How to Spy the 9/11 Lie

Spy-the-Lie-2785550A recent book written by veteran CIA officers describes how deception can be identified by simple observational techniques. In Spy the Lie: Former CIA Officers Teach You How to Detect Deception, authors Philip Houston, Michael Floyd, Susan Carnicero, and Don Tennant outline a number of verbal and visual behavioral clues that are demonstrated by people who lie in response to questioning. These proven techniques for recognizing deception can be easily applied to see that U.S. leaders have lied repeatedly about the attacks of 9/11.

The authors make clear that there are two important guidelines to employ when analyzing these verbal and visual clues. First, timing is important. Due to the fact that people think ten times faster than they speak, the behaviors are more important when the first one occurs within five seconds of the question. Secondly, when the behavioral clues occur in groups of two or more, called clusters, they are more indicative of deception on the part of the person being questioned. The more clues exhibited, the more clear the deception becomes.

Let’s take a look at some examples.

In a December 15, 2001 press conference, President George W. Bush was asked an unexpected question about 9/11. In a remarkably delayed response, Bush exhibited both a verbal clue for deception, the failure to answer, and a visual clue called an anchor-point movement. The latter is when the anxiety raised by the question causes the person questioned to shift his body to relieve physical instability. As Bush replied, he shook his head, moved his hands, and seemed to be shuffling his feet uncomfortably.

Reporter: Do you agree or disagree with the RNC that [a question of your advanced knowledge of 9/11] borders on political hate speech?

Bush: Uh, yeah, there’s time for politics and, uh, you know… time for politics and, uh… I, uh, it’s an absurd insinuation.”

If the reporter had been a CIA interrogator, like any of the three authors of the book, this response would have raised an immediate red flag that the issue needed further examination.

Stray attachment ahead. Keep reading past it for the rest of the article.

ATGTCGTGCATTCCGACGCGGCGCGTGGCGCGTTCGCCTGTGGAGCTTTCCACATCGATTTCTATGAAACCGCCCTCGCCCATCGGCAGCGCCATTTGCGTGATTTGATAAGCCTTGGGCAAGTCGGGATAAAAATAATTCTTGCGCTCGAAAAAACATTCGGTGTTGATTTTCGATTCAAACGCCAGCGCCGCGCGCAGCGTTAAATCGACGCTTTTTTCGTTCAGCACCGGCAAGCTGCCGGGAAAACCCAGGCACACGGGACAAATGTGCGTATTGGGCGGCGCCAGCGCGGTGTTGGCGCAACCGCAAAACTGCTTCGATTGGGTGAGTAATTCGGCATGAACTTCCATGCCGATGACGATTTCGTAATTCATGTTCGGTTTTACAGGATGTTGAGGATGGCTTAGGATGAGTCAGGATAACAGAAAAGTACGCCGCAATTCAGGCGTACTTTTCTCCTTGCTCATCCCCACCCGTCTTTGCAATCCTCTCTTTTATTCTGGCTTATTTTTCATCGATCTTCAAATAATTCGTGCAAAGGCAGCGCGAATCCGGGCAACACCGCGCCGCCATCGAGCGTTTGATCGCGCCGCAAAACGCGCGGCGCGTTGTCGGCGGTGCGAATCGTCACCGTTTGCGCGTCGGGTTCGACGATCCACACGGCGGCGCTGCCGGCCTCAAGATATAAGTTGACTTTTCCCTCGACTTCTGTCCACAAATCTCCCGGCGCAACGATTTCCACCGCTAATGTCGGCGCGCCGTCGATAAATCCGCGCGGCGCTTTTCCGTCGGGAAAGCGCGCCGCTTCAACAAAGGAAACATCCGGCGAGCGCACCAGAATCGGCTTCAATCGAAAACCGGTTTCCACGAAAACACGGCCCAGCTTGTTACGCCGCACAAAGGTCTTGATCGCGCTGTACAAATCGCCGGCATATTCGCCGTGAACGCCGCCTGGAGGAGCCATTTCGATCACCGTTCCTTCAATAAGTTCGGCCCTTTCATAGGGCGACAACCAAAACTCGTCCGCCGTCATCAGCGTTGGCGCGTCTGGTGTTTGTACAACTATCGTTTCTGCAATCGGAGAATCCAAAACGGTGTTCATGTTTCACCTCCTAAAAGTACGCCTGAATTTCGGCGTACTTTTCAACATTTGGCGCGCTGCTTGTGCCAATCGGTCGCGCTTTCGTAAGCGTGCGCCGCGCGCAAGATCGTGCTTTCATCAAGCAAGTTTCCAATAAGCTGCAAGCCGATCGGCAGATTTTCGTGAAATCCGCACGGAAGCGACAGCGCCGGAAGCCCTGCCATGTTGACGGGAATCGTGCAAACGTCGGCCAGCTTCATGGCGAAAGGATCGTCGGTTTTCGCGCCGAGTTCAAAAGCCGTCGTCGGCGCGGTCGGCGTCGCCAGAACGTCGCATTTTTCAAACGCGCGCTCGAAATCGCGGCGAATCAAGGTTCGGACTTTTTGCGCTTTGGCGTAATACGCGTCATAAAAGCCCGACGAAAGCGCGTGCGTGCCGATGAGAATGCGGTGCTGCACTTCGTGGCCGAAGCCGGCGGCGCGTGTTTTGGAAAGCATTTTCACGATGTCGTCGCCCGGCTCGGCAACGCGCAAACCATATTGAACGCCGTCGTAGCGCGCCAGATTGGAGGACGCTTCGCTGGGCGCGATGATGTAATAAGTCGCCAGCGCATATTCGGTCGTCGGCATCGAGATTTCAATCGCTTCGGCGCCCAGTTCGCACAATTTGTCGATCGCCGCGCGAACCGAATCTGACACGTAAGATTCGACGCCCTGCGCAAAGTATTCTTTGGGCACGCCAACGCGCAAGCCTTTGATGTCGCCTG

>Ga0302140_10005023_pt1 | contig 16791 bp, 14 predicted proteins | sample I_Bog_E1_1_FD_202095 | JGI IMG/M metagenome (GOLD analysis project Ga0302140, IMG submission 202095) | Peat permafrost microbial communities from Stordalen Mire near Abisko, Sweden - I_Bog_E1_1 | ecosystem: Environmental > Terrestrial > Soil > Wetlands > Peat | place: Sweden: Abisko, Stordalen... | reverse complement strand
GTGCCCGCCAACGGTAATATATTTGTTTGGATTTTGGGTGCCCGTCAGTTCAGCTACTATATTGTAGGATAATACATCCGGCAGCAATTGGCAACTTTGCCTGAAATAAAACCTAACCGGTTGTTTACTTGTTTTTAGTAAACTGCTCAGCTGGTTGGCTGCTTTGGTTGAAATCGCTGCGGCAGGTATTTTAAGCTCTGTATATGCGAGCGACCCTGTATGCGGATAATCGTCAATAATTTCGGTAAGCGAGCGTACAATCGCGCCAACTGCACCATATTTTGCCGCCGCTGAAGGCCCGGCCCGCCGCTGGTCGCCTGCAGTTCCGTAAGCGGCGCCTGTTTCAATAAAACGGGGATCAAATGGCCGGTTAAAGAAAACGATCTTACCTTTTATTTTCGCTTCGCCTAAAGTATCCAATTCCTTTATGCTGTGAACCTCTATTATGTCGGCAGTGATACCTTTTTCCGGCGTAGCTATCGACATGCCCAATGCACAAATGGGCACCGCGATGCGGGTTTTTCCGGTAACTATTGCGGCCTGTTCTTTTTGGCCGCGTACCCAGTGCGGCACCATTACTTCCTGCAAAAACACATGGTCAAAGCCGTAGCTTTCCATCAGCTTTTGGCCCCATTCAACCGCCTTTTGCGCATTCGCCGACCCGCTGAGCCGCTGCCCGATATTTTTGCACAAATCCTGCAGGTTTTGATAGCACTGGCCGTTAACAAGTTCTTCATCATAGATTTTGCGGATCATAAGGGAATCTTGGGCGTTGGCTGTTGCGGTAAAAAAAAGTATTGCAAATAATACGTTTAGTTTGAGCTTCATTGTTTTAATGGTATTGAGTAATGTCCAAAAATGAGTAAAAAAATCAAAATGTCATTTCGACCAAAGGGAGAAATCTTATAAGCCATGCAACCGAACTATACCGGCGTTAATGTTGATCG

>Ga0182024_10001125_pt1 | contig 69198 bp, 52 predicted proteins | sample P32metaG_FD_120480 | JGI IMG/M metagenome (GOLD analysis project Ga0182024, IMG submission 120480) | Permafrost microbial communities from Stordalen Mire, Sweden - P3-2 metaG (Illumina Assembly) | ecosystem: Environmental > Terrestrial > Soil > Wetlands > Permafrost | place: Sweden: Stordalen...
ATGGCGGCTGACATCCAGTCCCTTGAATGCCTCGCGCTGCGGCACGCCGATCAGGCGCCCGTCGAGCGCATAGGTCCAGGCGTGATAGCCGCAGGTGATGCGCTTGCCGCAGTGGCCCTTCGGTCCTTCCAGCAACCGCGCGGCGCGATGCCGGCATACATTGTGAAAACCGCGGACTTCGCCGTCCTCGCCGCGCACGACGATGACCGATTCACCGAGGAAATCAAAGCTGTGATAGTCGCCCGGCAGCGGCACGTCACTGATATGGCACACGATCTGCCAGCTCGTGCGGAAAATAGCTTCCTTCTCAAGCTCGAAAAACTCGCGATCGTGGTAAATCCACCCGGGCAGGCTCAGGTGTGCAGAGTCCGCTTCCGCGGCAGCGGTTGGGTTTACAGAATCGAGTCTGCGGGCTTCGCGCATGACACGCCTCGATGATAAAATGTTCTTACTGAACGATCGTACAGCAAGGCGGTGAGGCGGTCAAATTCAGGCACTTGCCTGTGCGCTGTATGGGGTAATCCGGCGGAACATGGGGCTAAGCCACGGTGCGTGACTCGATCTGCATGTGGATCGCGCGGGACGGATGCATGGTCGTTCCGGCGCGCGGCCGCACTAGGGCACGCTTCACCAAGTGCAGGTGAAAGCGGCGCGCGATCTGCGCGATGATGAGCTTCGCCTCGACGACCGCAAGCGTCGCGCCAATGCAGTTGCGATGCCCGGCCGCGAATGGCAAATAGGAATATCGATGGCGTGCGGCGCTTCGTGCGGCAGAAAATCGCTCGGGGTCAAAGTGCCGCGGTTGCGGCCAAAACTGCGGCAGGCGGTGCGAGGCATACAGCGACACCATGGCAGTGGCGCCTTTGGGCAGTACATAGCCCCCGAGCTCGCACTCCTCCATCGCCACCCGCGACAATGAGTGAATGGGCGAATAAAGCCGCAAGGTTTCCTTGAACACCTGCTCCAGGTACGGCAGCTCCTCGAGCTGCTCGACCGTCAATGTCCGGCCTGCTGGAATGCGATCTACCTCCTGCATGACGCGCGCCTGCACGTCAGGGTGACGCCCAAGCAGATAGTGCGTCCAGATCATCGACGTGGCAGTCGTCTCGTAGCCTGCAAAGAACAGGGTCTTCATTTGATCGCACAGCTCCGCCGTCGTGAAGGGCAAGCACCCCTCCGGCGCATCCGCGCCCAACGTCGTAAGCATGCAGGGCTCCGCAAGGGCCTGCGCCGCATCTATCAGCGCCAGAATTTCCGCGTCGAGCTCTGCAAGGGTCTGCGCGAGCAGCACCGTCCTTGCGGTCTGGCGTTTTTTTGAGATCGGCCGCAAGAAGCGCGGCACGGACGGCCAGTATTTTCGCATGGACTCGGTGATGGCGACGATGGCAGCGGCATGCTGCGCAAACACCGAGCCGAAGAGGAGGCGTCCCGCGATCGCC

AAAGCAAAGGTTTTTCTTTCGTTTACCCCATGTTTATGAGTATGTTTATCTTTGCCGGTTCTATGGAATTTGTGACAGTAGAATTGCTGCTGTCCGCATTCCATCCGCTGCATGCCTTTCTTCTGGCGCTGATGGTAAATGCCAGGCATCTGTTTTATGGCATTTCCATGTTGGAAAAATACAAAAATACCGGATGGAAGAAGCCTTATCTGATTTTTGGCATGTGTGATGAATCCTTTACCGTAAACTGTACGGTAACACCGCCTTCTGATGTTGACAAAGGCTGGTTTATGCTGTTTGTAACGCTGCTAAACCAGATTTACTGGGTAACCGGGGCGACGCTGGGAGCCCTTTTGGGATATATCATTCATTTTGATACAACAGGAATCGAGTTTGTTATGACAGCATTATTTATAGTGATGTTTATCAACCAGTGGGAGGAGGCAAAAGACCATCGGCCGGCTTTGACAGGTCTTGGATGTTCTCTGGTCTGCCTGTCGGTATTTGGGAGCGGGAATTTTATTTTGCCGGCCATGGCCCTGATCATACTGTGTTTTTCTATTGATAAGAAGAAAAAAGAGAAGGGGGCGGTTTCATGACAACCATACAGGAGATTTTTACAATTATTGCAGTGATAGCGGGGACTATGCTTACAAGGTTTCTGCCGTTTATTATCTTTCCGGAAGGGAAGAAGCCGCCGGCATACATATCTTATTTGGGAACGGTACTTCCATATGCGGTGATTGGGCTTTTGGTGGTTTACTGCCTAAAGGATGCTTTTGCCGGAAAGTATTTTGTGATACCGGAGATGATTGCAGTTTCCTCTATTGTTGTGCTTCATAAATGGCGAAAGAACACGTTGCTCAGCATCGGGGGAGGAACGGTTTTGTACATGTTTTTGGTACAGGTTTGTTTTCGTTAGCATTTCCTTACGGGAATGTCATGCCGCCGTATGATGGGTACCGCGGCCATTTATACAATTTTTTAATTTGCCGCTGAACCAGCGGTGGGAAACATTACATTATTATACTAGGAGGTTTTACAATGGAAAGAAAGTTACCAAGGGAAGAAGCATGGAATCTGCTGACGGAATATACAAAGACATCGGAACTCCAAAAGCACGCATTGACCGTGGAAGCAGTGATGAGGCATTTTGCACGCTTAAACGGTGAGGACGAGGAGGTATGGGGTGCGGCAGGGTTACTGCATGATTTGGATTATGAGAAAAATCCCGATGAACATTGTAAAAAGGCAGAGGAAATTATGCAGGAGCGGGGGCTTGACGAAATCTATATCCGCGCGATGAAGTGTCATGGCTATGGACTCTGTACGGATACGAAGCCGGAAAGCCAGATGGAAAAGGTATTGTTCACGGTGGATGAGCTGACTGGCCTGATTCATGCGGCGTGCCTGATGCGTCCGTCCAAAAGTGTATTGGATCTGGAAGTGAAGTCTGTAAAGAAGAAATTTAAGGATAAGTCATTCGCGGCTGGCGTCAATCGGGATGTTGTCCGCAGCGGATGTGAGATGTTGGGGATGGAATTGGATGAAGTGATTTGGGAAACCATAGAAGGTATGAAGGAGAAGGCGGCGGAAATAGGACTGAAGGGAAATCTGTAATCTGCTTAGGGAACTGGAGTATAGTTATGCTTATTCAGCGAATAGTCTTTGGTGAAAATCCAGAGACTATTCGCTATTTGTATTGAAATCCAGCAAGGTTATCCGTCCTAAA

In April 2004, Bush was asked a question about why he could only meet with the 9/11 Commission if Vice President Cheney was with him. He responded in a stuttering, repetitive fashion that demonstrated the “failure to answer” clue as well as something called non-specific denial, in which the question is refuted with unrelated verbiage. As Bush repeated his diversionary answer, he also smiled—another indication of deception when dealing with any serious subject matter.

Reporter: “Why are you and the vice president insisting on appearing together before the 9/11 Commission?”

Bush: “Because the 9/11 Commission wants to ask us questions. That’s why we’re meeting and I look forward to meeting with them and answering their questions.”

Reporter: “My question was why are you appearing together, rather than separately, which was their request?”

Bush: “Because it’s a good chance for both of us to answer questions, that the 9/11 Commission is, uh, looking forward to asking us, and I’m looking forward to answering them.”

Not long after Bush and Cheney finally agreed to their unrecorded, secretive interview with 9/11 Commission members, Bush’s national security advisor Condoleezza Rice gave testimony under oath. In that testimony, she demonstrated at least six of the CIA’s verbal clues to deception including isolated denial, selective memory, an overly specific answer, and a process or procedural response. Rice was also seen going into attack mode, responding to Commissioner Richard Ben-Veniste with, “I believe you had access,” and using inconsistent statements. She said that a presidential brief was titled “Bin Laden determined to strike inside U.S.” and yet also that no warnings of strikes inside the U.S. were received.